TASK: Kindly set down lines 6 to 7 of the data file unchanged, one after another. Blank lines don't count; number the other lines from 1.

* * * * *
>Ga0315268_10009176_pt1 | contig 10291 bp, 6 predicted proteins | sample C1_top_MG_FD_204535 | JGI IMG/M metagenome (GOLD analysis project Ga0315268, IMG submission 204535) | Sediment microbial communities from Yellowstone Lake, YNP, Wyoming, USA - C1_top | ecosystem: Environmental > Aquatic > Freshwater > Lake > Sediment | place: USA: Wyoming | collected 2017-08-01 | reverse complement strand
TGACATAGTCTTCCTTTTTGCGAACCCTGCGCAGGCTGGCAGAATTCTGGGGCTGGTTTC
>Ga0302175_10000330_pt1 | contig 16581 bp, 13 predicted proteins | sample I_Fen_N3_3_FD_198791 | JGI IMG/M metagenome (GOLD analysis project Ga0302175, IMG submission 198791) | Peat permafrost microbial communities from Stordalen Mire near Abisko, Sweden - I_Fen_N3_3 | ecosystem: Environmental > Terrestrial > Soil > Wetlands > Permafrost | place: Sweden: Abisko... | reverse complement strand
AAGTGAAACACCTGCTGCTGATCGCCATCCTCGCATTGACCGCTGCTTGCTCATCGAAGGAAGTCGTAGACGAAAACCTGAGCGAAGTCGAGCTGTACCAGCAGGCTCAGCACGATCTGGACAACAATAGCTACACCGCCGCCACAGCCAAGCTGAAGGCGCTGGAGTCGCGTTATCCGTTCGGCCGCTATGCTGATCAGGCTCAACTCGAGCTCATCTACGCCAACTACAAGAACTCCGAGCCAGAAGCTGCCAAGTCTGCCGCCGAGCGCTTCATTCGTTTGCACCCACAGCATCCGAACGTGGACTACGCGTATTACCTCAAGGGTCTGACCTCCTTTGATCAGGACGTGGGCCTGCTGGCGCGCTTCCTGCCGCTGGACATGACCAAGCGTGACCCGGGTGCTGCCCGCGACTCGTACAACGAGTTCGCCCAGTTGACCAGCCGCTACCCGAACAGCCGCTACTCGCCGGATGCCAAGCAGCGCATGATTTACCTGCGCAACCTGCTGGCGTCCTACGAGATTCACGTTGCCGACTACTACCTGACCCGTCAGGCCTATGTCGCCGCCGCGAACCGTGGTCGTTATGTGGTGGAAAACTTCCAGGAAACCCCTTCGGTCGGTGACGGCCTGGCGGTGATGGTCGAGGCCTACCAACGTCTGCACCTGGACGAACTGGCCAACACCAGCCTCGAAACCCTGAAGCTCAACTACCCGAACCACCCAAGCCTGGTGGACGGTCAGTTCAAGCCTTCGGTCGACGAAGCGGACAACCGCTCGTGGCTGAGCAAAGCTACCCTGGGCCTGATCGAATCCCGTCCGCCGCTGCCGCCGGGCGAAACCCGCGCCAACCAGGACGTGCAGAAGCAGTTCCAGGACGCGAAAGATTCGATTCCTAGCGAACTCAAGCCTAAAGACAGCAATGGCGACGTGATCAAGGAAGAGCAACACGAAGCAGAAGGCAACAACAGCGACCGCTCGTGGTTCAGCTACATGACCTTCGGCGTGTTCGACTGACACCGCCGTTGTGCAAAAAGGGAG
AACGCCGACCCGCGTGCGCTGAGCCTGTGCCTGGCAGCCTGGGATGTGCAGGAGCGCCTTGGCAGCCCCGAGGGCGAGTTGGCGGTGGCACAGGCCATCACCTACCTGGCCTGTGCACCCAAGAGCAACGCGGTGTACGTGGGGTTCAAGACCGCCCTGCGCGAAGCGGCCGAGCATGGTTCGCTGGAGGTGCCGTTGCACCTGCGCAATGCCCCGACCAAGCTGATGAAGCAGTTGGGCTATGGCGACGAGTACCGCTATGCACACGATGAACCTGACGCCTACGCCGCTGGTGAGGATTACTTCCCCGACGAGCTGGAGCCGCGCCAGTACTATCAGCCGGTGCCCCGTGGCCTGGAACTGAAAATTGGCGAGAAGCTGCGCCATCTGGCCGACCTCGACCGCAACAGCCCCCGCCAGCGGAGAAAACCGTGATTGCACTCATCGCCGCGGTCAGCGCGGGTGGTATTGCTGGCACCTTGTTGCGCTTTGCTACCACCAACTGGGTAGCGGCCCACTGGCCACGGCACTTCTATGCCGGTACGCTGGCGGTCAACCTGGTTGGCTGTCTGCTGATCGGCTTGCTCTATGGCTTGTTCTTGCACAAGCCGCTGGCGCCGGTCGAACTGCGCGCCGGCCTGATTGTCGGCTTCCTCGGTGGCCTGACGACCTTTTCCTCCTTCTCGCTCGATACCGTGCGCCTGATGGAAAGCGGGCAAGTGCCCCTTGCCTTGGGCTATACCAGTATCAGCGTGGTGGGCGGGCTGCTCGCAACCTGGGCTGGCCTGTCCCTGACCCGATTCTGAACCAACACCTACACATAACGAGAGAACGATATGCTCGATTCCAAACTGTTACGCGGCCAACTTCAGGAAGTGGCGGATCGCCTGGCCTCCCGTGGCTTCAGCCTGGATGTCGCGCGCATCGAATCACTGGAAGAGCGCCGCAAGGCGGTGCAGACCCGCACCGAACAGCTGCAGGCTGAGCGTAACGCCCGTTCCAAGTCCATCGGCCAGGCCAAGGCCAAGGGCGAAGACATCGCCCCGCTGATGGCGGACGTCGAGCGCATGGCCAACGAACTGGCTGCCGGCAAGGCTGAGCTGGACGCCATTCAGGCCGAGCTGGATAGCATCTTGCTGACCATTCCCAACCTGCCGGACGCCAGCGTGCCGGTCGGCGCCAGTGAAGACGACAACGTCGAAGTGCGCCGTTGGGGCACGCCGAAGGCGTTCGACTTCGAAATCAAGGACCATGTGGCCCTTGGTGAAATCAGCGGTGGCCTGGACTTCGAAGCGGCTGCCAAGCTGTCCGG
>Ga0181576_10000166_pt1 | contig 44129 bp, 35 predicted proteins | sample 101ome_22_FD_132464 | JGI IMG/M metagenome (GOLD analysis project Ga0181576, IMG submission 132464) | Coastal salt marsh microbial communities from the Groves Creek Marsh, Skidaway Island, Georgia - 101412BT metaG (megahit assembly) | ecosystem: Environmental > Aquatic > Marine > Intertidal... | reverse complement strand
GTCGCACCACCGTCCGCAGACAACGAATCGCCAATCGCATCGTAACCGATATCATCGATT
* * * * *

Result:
>Ga0181576_10000166_pt1 | contig 44129 bp, 35 predicted proteins | sample 101ome_22_FD_132464 | JGI IMG/M metagenome (GOLD analysis project Ga0181576, IMG submission 132464) | Coastal salt marsh microbial communities from the Groves Creek Marsh, Skidaway Island, Georgia - 101412BT metaG (megahit assembly) | ecosystem: Environmental > Aquatic > Marine > Intertidal... | reverse complement strand
GTCGCACCACCGTCCGCAGACAACGAATCGCCAATCGCATCGTAACCGATATCATCGATT